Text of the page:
Bonded-Cell Vendors Cope With Changing Speed Limits

Chris Crump, senior director of sales for ComrexSEATTLE—ENG crews that use cellular live-shot gear in the field applaud or curse the cellular networks on which they rely on a day-to-day basis. Can we get connected? Will the connection hold? They collect anecdotal evidence about what worked yesterday, what didn’t work today.

Designers and builders of the cellular liveshot equipment news crews are looking not only at the present but off into the future, assessing what new technology the cellular network operators will be rolling out. They’ve got to plan their next generation of products to work with tomorrow’s networks as well.

The first thing liveshot equipment providers point out is not to expect any miracles around the corner. “I don’t see them rolling out 5G or something, or suddenly be able to offer us a 100 Mbps/4G link,” said Jon Landman, vice president of sales for Teradek, a Vitec-owned developer of IPbased wireless video technology in Irvine, Calif. “This has been talked about year-in and year-out, but I haven’t seen anything being demonstrated, or even discussed.”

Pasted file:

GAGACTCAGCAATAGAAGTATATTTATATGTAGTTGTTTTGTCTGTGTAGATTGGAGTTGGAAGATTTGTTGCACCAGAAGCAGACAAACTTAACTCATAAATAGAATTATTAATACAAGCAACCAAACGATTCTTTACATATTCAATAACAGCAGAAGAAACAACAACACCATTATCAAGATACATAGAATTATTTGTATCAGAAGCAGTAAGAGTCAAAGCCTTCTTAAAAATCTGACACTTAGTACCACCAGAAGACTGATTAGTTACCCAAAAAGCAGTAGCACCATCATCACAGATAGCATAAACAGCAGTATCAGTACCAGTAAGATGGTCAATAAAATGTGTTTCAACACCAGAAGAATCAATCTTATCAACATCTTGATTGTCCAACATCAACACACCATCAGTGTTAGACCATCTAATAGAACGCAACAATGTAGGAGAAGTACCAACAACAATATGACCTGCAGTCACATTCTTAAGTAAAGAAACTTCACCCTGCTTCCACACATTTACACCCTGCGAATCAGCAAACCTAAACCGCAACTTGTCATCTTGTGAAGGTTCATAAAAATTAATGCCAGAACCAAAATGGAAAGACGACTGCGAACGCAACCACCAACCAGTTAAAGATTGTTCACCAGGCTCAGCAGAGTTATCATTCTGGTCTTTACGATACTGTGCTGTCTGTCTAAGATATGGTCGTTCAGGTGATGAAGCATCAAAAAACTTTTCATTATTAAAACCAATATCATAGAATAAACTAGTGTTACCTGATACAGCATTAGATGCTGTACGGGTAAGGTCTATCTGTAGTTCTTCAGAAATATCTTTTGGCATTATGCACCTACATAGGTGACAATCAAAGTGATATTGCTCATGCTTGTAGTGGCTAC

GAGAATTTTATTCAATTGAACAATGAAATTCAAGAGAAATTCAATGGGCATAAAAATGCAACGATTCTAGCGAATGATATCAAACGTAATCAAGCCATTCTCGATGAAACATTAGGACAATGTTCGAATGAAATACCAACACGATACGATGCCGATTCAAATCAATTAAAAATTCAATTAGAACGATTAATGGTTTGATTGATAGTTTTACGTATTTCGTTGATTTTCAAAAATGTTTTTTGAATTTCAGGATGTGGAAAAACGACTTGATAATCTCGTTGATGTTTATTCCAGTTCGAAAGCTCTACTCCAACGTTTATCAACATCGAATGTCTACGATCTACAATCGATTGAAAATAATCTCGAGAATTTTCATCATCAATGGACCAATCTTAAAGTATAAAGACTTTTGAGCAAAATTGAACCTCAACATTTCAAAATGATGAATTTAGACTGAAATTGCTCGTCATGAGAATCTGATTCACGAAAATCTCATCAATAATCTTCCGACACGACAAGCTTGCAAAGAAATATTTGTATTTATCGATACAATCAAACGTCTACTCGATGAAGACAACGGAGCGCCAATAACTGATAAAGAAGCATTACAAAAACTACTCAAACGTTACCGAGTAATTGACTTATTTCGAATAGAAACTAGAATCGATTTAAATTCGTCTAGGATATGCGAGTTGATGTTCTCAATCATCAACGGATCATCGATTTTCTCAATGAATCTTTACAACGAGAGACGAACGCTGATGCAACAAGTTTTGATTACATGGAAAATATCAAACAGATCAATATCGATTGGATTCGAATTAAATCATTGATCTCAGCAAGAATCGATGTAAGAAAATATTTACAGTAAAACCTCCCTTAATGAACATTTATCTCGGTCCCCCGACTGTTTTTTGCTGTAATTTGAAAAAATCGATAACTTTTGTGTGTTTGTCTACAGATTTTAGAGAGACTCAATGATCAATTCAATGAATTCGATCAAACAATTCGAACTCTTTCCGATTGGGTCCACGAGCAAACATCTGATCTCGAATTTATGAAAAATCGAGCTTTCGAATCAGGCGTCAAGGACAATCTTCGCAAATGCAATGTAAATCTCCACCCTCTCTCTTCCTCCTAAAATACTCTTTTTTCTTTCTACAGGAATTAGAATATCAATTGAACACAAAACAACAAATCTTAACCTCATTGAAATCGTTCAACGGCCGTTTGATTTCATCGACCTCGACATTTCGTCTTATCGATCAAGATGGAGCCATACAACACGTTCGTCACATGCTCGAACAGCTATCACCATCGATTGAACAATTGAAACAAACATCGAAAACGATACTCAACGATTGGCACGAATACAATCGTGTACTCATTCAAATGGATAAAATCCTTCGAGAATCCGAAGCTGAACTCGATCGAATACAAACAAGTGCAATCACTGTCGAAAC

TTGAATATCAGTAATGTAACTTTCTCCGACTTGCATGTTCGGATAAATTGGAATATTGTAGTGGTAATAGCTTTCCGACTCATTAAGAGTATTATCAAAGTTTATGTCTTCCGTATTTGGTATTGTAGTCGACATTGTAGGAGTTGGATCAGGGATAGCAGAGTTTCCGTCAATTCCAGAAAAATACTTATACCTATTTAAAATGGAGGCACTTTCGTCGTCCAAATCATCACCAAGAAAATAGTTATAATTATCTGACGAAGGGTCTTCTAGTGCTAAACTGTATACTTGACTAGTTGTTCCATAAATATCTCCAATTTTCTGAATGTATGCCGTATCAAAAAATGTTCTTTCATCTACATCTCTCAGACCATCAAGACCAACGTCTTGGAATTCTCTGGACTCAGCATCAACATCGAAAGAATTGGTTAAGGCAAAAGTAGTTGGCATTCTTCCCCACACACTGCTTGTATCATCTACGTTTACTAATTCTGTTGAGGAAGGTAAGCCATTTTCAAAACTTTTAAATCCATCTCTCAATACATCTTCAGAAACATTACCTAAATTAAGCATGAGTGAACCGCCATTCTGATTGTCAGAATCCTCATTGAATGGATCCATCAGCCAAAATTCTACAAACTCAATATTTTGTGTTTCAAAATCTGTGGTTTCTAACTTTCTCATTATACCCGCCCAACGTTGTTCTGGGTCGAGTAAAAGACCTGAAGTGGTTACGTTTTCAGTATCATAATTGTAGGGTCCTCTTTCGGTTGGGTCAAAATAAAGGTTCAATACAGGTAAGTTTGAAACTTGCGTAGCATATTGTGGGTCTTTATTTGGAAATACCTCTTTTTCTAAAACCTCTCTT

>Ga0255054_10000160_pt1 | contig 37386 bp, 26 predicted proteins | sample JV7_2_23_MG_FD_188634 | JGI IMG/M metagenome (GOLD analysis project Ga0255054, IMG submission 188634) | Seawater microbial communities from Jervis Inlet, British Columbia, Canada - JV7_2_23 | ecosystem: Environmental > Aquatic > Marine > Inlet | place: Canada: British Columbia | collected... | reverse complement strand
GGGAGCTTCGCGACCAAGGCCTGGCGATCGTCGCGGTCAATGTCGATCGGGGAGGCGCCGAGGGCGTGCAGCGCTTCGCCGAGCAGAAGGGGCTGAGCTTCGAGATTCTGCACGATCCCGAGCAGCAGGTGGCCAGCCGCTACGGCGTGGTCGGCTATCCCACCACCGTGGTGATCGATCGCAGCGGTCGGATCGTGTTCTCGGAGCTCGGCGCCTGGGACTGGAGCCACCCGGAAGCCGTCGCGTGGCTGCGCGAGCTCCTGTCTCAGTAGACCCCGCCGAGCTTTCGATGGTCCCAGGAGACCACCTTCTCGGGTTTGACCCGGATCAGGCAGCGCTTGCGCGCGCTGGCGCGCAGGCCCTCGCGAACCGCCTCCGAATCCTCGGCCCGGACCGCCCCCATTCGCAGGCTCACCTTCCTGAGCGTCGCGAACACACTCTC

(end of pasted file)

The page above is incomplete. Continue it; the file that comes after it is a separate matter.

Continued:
That said, there have been network improvements, with wireless providers touting 4G Long-Term Evolution (4G LTE) for wireless communication of high-speed data for mobile phones. “The advantage of [4G] is that you are basically—particularly from a cellular uplink system standpoint— able to do more with less,” said Eric Chang, vice president of marketing for TVU Networks, a developer of wireless IP video ENG technology in Mountain View, Calif. “So you can use fewer modems, but the bandwidth is just as strong.”